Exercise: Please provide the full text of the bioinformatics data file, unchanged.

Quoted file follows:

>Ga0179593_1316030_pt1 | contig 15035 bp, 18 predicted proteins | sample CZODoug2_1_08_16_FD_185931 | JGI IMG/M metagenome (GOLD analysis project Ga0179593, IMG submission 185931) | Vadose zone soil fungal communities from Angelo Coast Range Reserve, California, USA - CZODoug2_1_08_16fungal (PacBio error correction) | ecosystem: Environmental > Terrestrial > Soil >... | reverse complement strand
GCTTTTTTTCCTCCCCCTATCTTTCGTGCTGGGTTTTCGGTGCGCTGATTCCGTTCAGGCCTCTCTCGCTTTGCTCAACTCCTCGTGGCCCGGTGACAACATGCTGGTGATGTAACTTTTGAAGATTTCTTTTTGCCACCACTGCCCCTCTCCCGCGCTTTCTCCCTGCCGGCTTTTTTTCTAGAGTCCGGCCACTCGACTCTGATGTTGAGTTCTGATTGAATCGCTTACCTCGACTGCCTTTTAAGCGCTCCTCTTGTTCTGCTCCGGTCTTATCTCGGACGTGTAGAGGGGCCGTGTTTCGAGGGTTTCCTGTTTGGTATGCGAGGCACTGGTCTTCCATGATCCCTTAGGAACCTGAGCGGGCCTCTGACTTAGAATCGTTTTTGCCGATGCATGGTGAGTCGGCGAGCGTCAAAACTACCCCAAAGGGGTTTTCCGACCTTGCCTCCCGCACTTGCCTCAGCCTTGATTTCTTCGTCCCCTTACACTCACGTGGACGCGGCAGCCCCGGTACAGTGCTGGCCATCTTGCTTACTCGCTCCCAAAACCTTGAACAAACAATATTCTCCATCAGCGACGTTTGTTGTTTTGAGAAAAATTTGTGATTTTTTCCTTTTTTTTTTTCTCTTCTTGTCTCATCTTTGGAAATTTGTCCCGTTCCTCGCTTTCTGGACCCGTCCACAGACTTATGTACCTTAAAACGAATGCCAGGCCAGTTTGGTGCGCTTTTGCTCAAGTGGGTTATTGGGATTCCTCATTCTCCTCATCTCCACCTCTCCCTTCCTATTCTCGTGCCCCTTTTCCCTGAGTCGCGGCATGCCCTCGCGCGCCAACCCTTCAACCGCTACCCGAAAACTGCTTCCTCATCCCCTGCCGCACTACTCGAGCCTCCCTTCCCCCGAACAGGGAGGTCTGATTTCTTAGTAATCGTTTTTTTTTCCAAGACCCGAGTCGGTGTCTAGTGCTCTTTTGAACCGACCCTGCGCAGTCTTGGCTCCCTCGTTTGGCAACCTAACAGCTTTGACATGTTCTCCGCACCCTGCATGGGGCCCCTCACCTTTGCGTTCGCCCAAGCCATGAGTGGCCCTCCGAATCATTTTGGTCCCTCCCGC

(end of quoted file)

>Ga0179593_1316030_pt1 | contig 15035 bp, 18 predicted proteins | sample CZODoug2_1_08_16_FD_185931 | JGI IMG/M metagenome (GOLD analysis project Ga0179593, IMG submission 185931) | Vadose zone soil fungal communities from Angelo Coast Range Reserve, California, USA - CZODoug2_1_08_16fungal (PacBio error correction) | ecosystem: Environmental > Terrestrial > Soil >... | reverse complement strand
GCTTTTTTTCCTCCCCCTATCTTTCGTGCTGGGTTTTCGGTGCGCTGATTCCGTTCAGGCCTCTCTCGCTTTGCTCAACTCCTCGTGGCCCGGTGACAACATGCTGGTGATGTAACTTTTGAAGATTTCTTTTTGCCACCACTGCCCCTCTCCCGCGCTTTCTCCCTGCCGGCTTTTTTTCTAGAGTCCGGCCACTCGACTCTGATGTTGAGTTCTGATTGAATCGCTTACCTCGACTGCCTTTTAAGCGCTCCTCTTGTTCTGCTCCGGTCTTATCTCGGACGTGTAGAGGGGCCGTGTTTCGAGGGTTTCCTGTTTGGTATGCGAGGCACTGGTCTTCCATGATCCCTTAGGAACCTGAGCGGGCCTCTGACTTAGAATCGTTTTTGCCGATGCATGGTGAGTCGGCGAGCGTCAAAACTACCCCAAAGGGGTTTTCCGACCTTGCCTCCCGCACTTGCCTCAGCCTTGATTTCTTCGTCCCCTTACACTCACGTGGACGCGGCAGCCCCGGTACAGTGCTGGCCATCTTGCTTACTCGCTCCCAAAACCTTGAACAAACAATATTCTCCATCAGCGACGTTTGTTGTTTTGAGAAAAATTTGTGATTTTTTCCTTTTTTTTTTTCTCTTCTTGTCTCATCTTTGGAAATTTGTCCCGTTCCTCGCTTTCTGGACCCGTCCACAGACTTATGTACCTTAAAACGAATGCCAGGCCAGTTTGGTGCGCTTTTGCTCAAGTGGGTTATTGGGATTCCTCATTCTCCTCATCTCCACCTCTCCCTTCCTATTCTCGTGCCCCTTTTCCCTGAGTCGCGGCATGCCCTCGCGCGCCAACCCTTCAACCGCTACCCGAAAACTGCTTCCTCATCCCCTGCCGCACTACTCGAGCCTCCCTTCCCCCGAACAGGGAGGTCTGATTTCTTAGTAATCGTTTTTTTTTCCAAGACCCGAGTCGGTGTCTAGTGCTCTTTTGAACCGACCCTGCGCAGTCTTGGCTCCCTCGTTTGGCAACCTAACAGCTTTGACATGTTCTCCGCACCCTGCATGGGGCCCCTCACCTTTGCGTTCGCCCAAGCCATGAGTGGCCCTCCGAATCATTTTGGTCCCTCCCGC